Yee-how (not) to plan your summer at UC Berkeley

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I’ve been granted the true misfortune of being what they call too big for my britches — biting off more than I can even fit into my mouth, let alone chew. And, for the sake of furthering this old Western metaphor, when it comes to decision-making, I am also cursed with the propensity to ride like a lone cowboy. Rarely, when presented with a difficult choice, do I look outward to devise a solution to my problems. Worst of all, I have gotten by trying to do things entirely on my own — with my lofty ambitions as my steed and my fatalistic need to succeed as my spurs, I’ve traveled pretty far. And in practicing this attitude of “if it ain’t broke, don’t fix it,” on my merry way I went to plan my first summer at Berkeley, or, in other words, this summer.

I devised what I believed to be a brilliant plan: I intended to take two classes in summer session A and study abroad. I was signing up for a whopping 14 units with a clear disregard for what a remotely realistic summer schedule was. The way I saw it: I could just “mind over matter” any feeling of being overwhelmed and keep on keeping on. And after an incredibly difficult spring semester, one inundated with setbacks, I felt no hesitation when I pulled the trigger on those 14 units.

But there was a pretty glaring problem with my ideology — a shoot-first, ask-questions-later kind of approach. Any endeavor that could very well be the difference between graduating on time and becoming a super senior after four years in community college should probably begin with asking a whole slew of questions. I was trigger-happy, and it cost me a lot of confidence and a lot of money.

As such, please accept my entry into cautionary tales. Because frankly, the resulting turmoil was incredibly easy to avoid.

My first mistake — a surprise to no one, I’m sure — was my attempted number of units. UC Berkeley has a reputation for academic rigor and excellence; it was this reputation that informed my belief that taking an absurd number of units in the summer was commonplace. So that “six units in summer something or other” I read online must have been a minimum.

No, my friends! This was a trick question I created for myself by not asking any questions at all. That six-unit something or other was actually the six-unit maximum I would be able take and receive financial aid for based on my expected family contribution.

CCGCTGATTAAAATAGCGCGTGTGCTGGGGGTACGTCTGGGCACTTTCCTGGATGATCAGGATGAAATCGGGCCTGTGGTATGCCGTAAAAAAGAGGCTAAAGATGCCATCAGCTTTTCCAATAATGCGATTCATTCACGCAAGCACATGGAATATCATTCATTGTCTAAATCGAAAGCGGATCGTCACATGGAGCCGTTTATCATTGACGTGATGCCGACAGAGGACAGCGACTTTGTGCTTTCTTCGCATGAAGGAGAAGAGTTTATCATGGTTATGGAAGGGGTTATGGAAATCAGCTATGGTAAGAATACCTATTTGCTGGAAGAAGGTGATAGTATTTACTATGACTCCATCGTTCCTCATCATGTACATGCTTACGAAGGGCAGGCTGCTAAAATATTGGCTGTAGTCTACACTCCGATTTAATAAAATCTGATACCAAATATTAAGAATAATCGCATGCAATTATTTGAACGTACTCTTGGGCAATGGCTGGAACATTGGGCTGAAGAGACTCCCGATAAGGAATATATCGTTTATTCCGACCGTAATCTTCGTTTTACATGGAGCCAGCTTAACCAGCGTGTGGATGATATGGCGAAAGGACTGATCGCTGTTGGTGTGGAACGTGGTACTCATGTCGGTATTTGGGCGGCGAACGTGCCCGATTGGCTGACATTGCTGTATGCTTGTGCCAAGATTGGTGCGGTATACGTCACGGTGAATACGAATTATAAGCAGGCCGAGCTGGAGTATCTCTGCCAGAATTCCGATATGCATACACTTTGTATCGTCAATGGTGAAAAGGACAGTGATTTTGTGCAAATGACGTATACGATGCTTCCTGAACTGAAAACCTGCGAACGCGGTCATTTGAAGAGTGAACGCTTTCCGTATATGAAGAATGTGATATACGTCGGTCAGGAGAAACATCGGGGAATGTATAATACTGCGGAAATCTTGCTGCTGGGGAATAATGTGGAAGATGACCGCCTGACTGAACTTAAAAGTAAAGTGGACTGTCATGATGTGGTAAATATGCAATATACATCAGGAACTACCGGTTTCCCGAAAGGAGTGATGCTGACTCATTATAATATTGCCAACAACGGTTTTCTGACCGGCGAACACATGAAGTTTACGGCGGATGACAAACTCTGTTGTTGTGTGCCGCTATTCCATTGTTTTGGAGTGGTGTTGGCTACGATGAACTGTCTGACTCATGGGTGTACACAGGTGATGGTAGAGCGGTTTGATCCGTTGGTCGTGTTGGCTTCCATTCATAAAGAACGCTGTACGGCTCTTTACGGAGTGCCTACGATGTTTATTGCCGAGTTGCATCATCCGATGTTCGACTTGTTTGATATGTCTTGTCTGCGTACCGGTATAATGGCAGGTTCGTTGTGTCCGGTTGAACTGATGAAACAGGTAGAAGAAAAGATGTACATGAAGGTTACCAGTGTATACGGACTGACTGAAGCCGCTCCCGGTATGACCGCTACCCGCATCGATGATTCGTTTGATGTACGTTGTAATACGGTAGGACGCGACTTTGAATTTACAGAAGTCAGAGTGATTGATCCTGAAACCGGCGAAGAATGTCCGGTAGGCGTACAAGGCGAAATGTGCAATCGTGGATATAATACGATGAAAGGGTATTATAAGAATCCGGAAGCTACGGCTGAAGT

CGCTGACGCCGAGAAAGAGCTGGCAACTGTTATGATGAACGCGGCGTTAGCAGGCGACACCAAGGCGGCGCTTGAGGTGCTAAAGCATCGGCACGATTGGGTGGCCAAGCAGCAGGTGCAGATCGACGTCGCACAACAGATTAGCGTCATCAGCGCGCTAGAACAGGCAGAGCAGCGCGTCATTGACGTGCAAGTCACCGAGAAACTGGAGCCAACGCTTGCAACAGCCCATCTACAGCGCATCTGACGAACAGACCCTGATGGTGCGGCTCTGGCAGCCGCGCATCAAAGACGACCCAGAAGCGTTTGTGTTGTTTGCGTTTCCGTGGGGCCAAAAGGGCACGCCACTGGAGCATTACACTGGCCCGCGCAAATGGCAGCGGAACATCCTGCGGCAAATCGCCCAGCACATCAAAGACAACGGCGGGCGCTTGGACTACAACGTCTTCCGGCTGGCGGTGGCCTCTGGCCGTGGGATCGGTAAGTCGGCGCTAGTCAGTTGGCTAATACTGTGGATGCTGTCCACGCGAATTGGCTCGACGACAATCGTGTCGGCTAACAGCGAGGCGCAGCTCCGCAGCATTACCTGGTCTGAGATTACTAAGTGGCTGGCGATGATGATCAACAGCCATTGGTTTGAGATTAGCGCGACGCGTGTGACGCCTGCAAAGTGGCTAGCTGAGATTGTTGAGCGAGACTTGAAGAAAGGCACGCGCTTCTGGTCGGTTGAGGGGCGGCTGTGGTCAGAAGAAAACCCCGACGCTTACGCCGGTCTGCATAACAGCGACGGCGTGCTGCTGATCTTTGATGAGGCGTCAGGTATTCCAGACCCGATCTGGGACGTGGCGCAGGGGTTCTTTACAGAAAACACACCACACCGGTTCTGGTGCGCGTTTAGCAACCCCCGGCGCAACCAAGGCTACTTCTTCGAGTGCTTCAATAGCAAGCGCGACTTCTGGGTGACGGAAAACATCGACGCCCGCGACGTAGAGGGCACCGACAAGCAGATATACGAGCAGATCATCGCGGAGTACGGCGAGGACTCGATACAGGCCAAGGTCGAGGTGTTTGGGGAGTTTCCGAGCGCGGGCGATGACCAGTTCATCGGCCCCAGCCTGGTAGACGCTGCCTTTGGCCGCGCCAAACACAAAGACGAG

(Unfortunate that I got into UC Berkeley without bothering to learn how to read.)

This meant I was in danger of being on the hook for the cost of the eight units over the max I was intending to take. When I finally read into this more, which you can do here, I realized that with summer in-state tuition at $419 per unit, I was looking at more than $3,300 that I’d be responsible for. And my only options were Parent PLUS loans or paying straight out of pocket, neither of which were viable.

All in all, I was faced with what I believed were two options: Drop the six units I’d be taking by studying abroad and take the two classes I needed — that would still be over my unit max — or drop the classes, go abroad, and hope and pray I’d be granted an extra semester to make up lost time. I was going to have to tie my grand ideas up to a train track and drive the train over them. I thought, “This is the most difficult instance of killing my darlings I’ve ever had,” and as someone who has a lot of bad ideas, I can assure you that’s significant.

I decided I’d have to bite the bullet and withdraw from my abroad program. And I was fully prepared to do so — had I not missed the window to drop out without being responsible for the program fee by about two months. If I dropped out of the program after that deadline, I’d potentially be responsible for whatever financial aid didn’t cover for summer session A and roughly $3,000 for a program I wouldn’t be participating in.

It turned out that Berkeley Summer Abroad was giving me enough money to cover a significant portion of the program, and with the program being only six units, I’d receive the needed financial aid to cover that cost. Evidently, it was the cheaper of my options. It wasn’t as hard as I think it should have been to make the decision to do that.

I acknowledge that I am incredibly fortunate to be allowed the opportunity to study at UC Berkeley at all, let alone to get to spend my summer abroad. But it must be said that it is not possible for me to go to school here successfully if I keep pretending this is the wild, Wild West. There are a multitude of resources you can consult before pulling the trigger on any big decisions.

Contact Areyon Jolivette at [email protected].